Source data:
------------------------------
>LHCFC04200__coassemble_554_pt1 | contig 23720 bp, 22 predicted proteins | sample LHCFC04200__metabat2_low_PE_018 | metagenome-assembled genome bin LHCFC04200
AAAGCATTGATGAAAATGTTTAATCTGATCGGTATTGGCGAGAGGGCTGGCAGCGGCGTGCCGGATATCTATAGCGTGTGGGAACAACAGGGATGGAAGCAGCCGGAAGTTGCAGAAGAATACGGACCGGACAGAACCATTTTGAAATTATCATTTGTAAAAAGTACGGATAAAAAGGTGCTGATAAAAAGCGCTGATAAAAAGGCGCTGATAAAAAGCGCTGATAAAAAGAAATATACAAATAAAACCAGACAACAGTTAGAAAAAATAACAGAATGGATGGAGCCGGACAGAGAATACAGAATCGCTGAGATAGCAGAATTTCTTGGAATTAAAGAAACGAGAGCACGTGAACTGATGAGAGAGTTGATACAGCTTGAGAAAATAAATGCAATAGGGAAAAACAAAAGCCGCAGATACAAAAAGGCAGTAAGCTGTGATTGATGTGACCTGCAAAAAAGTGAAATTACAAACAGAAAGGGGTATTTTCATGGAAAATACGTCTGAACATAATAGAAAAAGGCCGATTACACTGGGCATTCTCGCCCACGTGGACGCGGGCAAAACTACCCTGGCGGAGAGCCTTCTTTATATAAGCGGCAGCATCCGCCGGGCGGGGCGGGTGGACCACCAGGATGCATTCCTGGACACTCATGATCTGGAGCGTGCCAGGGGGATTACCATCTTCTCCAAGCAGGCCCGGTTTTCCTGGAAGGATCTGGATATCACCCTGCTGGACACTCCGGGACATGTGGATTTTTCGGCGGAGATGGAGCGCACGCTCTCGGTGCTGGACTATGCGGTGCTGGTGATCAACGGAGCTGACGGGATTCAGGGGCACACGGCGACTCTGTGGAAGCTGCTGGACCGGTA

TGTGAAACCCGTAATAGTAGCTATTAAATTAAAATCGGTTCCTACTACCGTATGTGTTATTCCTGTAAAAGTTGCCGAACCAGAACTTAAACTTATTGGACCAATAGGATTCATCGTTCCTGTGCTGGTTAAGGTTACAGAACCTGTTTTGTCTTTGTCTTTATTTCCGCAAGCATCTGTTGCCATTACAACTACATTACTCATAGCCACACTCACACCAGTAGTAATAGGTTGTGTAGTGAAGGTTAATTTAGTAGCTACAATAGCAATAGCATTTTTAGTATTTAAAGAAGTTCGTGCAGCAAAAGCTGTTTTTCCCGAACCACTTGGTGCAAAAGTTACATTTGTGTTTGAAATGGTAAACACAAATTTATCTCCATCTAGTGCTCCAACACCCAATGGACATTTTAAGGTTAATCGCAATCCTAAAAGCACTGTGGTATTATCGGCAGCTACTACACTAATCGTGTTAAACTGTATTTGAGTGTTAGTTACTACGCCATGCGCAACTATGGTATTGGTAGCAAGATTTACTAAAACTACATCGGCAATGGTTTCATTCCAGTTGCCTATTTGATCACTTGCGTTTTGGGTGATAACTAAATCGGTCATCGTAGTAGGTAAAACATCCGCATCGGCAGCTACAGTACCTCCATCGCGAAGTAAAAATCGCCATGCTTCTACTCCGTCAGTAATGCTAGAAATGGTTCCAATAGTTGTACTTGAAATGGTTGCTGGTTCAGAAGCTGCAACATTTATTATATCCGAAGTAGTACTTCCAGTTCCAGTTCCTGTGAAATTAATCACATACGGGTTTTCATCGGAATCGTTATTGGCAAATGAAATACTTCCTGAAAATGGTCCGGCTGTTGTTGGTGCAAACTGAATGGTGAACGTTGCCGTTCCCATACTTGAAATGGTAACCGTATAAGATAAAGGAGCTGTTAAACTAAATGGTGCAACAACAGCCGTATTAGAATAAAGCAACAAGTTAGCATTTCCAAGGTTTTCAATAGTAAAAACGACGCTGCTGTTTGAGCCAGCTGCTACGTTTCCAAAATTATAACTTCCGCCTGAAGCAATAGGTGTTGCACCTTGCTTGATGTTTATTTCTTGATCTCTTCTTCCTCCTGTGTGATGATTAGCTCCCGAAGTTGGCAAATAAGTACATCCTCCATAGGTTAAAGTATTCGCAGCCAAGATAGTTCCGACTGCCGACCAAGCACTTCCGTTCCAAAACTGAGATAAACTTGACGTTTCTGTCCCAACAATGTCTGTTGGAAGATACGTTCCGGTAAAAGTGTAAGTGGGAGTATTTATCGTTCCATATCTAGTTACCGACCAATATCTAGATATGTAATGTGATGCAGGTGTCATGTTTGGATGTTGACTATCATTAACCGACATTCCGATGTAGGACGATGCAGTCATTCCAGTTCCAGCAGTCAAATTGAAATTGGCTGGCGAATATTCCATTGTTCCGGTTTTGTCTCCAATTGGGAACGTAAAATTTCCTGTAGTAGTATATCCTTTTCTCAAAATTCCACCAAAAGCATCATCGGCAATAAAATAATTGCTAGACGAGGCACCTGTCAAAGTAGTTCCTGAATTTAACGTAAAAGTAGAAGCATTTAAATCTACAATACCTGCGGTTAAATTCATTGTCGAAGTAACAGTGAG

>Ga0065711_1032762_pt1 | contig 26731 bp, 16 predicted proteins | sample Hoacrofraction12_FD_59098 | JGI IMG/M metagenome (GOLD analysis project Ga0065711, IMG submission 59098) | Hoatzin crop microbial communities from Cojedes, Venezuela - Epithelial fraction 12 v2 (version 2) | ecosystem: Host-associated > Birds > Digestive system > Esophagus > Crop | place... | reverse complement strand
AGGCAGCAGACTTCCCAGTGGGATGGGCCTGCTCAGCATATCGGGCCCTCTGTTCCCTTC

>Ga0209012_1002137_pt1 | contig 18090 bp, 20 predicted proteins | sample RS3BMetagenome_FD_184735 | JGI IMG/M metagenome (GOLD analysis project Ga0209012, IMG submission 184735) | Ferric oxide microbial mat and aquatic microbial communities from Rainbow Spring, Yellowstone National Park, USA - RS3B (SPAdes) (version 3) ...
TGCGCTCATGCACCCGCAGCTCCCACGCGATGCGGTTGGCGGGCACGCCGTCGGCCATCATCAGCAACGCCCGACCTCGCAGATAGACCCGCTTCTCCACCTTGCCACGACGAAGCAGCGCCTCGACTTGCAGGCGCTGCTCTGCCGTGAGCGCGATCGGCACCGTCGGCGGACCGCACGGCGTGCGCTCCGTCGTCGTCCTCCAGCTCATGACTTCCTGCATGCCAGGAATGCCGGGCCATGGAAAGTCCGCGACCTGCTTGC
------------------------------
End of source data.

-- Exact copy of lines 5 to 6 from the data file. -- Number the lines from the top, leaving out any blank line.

AGGCAGCAGACTTCCCAGTGGGATGGGCCTGCTCAGCATATCGGGCCCTCTGTTCCCTTC

>Ga0209012_1002137_pt1 | contig 18090 bp, 20 predicted proteins | sample RS3BMetagenome_FD_184735 | JGI IMG/M metagenome (GOLD analysis project Ga0209012, IMG submission 184735) | Ferric oxide microbial mat and aquatic microbial communities from Rainbow Spring, Yellowstone National Park, USA - RS3B (SPAdes) (version 3) ...